The History of the Gardens and National Palace of Queluz
In 1654, João IV established the Casa do Infantado, which included the Queluz Country House, built on a commission from the first Marquis of Castelo Rodrigo, Cristóvão de Moura, and confiscated in the wake of the Restoration of Independence in 1640. The Casa do Infantado was a seigniory created for the second-born sons of the Portuguese monarchs, the princes who were destined not to be the heirs to the Crown, thus enabling them to have their own property and income. Around that time, the property was given to Prince Pedro, the first Lord of the Casa do Infantado and future King Pedro II.
In 1747, Prince Pedro, third Lord of the Casa do Infantado and future King Pedro III (on his marriage to Queen Maria I) appoints the architect Mateus de Vicente de Oliveira to expand what was then called the “Old Palace”. Years later, in 1760, the announcement of the marriage of Pedro to the heir to the throne, Princess Maria was cause for more extensive expansion works that sought to endow the property with the nobility of a royal palace. In this phase, the construction was under the supervision of the architect and goldsmith Jean-Baptiste Robillion. Removed from the politics and intrigues of the court, and in possession of both a considerable fortune and refined habits, Pedro III dedicated his attentions to this site, transforming it into a place for the leisure and recreation of the Royal Family and installing a series of reception halls, such as the Throne Room and the Ambassadors Room. In the gardens, the decoration is characterised by the series of sculptural groups evoking classical mythology, with the lead statues from the London workshop of John Cheere representing one particularly highlight.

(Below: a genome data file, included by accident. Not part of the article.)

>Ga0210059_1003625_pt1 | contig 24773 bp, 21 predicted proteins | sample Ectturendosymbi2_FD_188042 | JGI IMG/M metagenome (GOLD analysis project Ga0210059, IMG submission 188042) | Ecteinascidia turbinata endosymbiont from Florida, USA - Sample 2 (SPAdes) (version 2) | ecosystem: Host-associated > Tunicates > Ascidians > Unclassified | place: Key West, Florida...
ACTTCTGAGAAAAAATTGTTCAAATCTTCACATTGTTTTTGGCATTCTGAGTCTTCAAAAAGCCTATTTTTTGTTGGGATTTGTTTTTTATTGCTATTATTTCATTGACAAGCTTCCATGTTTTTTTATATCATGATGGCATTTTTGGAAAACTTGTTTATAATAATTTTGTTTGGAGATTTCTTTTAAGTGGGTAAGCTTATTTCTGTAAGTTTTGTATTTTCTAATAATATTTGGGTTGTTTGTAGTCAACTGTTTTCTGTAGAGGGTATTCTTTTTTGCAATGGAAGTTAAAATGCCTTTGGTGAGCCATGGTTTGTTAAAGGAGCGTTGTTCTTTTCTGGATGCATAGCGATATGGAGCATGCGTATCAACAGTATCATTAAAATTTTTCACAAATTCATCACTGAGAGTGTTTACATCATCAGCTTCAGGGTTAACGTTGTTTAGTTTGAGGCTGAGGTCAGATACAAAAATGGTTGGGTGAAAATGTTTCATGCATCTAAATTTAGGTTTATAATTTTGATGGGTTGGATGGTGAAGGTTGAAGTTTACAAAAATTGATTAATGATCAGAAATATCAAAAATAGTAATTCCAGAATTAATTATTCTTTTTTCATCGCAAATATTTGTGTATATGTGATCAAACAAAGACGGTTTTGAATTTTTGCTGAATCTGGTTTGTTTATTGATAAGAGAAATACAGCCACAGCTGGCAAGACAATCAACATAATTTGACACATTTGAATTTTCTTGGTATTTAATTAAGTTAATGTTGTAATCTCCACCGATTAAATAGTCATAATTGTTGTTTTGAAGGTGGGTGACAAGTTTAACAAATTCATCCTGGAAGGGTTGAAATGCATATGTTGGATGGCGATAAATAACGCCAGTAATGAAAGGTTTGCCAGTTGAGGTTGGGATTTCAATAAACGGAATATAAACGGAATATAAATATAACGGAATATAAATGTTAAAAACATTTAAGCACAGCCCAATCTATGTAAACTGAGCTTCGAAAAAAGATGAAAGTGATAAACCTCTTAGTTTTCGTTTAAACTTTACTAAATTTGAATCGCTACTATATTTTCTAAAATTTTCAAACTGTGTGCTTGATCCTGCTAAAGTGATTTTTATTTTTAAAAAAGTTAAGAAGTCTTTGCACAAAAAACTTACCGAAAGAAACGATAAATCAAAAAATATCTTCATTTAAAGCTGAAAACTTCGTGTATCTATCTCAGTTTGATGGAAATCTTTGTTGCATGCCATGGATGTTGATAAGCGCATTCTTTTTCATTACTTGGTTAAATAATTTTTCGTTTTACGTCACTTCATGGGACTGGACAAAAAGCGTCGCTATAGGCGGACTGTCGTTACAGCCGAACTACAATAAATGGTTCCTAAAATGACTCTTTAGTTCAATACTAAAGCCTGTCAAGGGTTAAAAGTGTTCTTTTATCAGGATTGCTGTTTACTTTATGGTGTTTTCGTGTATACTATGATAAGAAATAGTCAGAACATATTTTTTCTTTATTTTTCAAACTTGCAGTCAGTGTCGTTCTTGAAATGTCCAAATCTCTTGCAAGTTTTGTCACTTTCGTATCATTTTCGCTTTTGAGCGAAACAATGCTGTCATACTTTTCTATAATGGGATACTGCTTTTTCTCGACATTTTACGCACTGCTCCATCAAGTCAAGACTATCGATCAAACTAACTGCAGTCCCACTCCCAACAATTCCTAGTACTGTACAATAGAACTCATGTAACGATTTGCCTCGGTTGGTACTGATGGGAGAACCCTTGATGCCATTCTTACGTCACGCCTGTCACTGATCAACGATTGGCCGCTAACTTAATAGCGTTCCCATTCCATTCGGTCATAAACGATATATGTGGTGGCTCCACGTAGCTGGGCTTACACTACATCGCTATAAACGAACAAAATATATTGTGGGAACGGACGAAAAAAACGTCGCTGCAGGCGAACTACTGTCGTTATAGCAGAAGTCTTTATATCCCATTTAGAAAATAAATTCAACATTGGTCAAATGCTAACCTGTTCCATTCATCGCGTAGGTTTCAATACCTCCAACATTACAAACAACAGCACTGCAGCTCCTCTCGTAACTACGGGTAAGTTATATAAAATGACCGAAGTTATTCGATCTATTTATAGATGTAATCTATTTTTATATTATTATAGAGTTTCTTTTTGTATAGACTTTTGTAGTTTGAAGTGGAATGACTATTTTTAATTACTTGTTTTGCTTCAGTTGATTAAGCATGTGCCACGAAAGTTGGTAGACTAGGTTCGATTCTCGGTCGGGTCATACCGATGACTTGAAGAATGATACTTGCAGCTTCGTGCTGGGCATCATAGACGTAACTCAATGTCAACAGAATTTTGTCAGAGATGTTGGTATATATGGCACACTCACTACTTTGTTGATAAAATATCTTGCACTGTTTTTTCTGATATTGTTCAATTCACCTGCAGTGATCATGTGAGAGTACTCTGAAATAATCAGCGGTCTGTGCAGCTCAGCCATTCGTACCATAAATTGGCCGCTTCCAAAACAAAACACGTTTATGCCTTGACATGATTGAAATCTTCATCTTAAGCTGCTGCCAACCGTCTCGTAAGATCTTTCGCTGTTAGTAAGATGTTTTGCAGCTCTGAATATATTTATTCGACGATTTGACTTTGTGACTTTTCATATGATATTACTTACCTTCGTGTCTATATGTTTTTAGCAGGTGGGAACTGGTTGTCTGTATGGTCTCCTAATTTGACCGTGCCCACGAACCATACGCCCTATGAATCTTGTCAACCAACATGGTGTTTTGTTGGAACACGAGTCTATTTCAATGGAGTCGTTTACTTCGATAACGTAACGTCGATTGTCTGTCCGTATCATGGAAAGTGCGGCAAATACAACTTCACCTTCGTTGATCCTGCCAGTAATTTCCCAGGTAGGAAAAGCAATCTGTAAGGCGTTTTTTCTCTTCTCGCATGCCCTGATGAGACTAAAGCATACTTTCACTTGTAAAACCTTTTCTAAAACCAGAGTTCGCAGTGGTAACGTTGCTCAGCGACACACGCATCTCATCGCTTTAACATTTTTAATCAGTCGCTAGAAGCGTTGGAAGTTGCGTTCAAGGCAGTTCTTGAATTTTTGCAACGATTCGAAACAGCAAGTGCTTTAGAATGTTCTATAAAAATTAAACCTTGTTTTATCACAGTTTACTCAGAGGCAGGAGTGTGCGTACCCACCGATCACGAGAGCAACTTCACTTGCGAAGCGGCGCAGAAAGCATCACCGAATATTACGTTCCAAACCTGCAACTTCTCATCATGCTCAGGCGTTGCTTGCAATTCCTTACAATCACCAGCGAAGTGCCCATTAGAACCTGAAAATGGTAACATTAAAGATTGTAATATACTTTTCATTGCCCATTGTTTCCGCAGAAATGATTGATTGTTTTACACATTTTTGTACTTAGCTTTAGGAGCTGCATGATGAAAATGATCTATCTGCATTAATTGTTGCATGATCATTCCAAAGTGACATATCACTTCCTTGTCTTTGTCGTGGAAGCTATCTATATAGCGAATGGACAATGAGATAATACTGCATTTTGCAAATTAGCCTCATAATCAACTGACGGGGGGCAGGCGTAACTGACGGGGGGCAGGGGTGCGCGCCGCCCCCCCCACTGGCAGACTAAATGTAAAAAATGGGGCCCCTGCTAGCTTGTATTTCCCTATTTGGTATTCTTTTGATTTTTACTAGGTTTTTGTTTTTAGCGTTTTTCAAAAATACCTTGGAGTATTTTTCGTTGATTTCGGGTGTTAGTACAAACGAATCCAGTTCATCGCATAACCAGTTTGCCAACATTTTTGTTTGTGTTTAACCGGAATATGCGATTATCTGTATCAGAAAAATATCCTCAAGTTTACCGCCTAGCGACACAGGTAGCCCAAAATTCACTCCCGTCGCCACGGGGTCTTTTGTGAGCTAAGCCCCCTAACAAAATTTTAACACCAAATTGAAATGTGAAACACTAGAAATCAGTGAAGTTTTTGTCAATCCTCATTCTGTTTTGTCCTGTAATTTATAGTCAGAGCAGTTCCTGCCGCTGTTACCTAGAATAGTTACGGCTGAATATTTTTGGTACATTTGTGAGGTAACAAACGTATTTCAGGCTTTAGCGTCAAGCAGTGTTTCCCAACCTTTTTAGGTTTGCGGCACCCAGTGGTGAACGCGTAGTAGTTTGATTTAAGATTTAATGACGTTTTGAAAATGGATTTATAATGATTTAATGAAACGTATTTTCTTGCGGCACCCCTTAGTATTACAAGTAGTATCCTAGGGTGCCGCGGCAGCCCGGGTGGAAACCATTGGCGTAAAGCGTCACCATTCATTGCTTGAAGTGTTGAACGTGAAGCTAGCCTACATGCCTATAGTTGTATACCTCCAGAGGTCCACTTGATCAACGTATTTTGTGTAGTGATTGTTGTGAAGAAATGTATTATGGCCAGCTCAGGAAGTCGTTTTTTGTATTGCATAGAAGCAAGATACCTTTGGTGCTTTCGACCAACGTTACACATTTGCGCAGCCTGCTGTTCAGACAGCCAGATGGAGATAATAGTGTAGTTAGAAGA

Following the 1794 blaze that destroyed the Royal Complex of Ajuda, which had been the Royal Family’s permanent residence ever since the earthquake of 1755, the Palace of Queluz became the official resident of Queen Maria I – who was widowed in the meantime – and, subsequently, the Prince Regents João VI and Carlota Joaquina, who stipulated the adaptation of some interior spaces and the construction of new buildings to accommodate the Court, the Royal Guard and their entourage of servants. Queluz thus also became the site where the Court would go to spend their leisure time, attending serenades, horse races and firework displays.
The palace was permanently inhabited through to the departure of the Royal Family for Brazil at the time of the Napoleonic invasion in 1807, and just one day before French troops entered Lisbon under the command of General Junot. It is said that in this same year, Junot himself visited the palace and this led to the hope of his one day welcoming and installing Napoleon Bonaparte in residence there.
In 1821, King João VI returned to Portugal but the palace would only again be inhabited under a regime of semi-exile by Queen Carlota Joaquina, accused of conspiring against her husband. Furthermore, there was never any return to the golden times of this palace and never again were its halls and gardens so animated by court parties and celebrations.